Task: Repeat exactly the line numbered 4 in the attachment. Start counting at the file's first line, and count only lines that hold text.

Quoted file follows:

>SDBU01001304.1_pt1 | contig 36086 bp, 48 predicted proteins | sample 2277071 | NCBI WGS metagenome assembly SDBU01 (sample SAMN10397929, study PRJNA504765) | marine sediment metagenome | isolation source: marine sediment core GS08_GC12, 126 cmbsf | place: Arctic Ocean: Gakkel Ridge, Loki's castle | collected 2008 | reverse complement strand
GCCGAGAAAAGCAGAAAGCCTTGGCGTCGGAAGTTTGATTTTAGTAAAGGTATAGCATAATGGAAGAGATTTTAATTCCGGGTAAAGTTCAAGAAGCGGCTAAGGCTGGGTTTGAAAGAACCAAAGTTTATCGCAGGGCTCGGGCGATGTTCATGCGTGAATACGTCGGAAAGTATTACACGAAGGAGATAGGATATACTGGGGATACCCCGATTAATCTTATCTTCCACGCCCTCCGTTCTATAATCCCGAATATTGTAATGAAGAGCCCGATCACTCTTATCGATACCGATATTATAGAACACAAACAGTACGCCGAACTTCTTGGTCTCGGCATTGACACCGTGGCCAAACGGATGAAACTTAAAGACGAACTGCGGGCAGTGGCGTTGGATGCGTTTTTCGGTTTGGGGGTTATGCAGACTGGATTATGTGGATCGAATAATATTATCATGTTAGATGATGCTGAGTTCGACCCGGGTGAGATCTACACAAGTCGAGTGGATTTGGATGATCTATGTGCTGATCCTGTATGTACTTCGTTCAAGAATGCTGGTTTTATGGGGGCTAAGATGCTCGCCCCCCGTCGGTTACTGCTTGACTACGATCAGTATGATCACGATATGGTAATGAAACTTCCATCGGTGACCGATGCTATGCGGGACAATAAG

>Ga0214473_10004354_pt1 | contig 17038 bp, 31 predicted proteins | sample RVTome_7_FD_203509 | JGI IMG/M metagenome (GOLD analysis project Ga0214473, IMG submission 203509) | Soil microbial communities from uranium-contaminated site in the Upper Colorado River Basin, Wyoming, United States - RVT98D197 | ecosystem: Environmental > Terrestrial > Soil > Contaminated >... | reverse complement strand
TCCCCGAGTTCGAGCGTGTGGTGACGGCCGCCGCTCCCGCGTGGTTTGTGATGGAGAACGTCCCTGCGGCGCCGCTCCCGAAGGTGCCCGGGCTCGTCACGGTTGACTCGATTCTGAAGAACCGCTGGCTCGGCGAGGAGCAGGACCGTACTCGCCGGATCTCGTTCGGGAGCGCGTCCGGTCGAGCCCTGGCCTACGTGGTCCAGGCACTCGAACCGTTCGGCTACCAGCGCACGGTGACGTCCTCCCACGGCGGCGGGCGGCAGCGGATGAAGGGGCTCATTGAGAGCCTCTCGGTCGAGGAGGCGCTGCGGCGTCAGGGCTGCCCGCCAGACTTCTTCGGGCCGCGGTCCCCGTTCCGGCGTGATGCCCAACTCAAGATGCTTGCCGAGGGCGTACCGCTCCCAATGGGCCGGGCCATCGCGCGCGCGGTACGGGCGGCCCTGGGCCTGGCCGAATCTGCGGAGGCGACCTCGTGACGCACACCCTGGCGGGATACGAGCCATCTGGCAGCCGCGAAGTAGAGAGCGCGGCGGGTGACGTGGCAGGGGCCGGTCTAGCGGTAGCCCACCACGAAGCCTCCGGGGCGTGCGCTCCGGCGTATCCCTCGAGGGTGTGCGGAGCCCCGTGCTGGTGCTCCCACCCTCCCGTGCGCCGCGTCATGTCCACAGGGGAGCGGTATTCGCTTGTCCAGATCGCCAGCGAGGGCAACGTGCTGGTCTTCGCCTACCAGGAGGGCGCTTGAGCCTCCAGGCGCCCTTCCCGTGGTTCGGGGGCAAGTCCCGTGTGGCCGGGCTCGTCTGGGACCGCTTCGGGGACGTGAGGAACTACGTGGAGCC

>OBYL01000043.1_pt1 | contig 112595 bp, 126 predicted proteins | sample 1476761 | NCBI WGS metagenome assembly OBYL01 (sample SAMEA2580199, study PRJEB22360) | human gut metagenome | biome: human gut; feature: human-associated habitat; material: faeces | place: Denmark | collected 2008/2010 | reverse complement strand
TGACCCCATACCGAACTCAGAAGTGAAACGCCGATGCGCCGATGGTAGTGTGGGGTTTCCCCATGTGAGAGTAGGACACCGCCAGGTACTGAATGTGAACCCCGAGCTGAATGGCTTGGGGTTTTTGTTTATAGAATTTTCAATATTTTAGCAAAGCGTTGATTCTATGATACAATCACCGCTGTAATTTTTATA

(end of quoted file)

TCCCCGAGTTCGAGCGTGTGGTGACGGCCGCCGCTCCCGCGTGGTTTGTGATGGAGAACGTCCCTGCGGCGCCGCTCCCGAAGGTGCCCGGGCTCGTCACGGTTGACTCGATTCTGAAGAACCGCTGGCTCGGCGAGGAGCAGGACCGTACTCGCCGGATCTCGTTCGGGAGCGCGTCCGGTCGAGCCCTGGCCTACGTGGTCCAGGCACTCGAACCGTTCGGCTACCAGCGCACGGTGACGTCCTCCCACGGCGGCGGGCGGCAGCGGATGAAGGGGCTCATTGAGAGCCTCTCGGTCGAGGAGGCGCTGCGGCGTCAGGGCTGCCCGCCAGACTTCTTCGGGCCGCGGTCCCCGTTCCGGCGTGATGCCCAACTCAAGATGCTTGCCGAGGGCGTACCGCTCCCAATGGGCCGGGCCATCGCGCGCGCGGTACGGGCGGCCCTGGGCCTGGCCGAATCTGCGGAGGCGACCTCGTGACGCACACCCTGGCGGGATACGAGCCATCTGGCAGCCGCGAAGTAGAGAGCGCGGCGGGTGACGTGGCAGGGGCCGGTCTAGCGGTAGCCCACCACGAAGCCTCCGGGGCGTGCGCTCCGGCGTATCCCTCGAGGGTGTGCGGAGCCCCGTGCTGGTGCTCCCACCCTCCCGTGCGCCGCGTCATGTCCACAGGGGAGCGGTATTCGCTTGTCCAGATCGCCAGCGAGGGCAACGTGCTGGTCTTCGCCTACCAGGAGGGCGCTTGAGCCTCCAGGCGCCCTTCCCGTGGTTCGGGGGCAAGTCCCGTGTGGCCGGGCTCGTCTGGGACCGCTTCGGGGACGTGAGGAACTACGTGGAGCC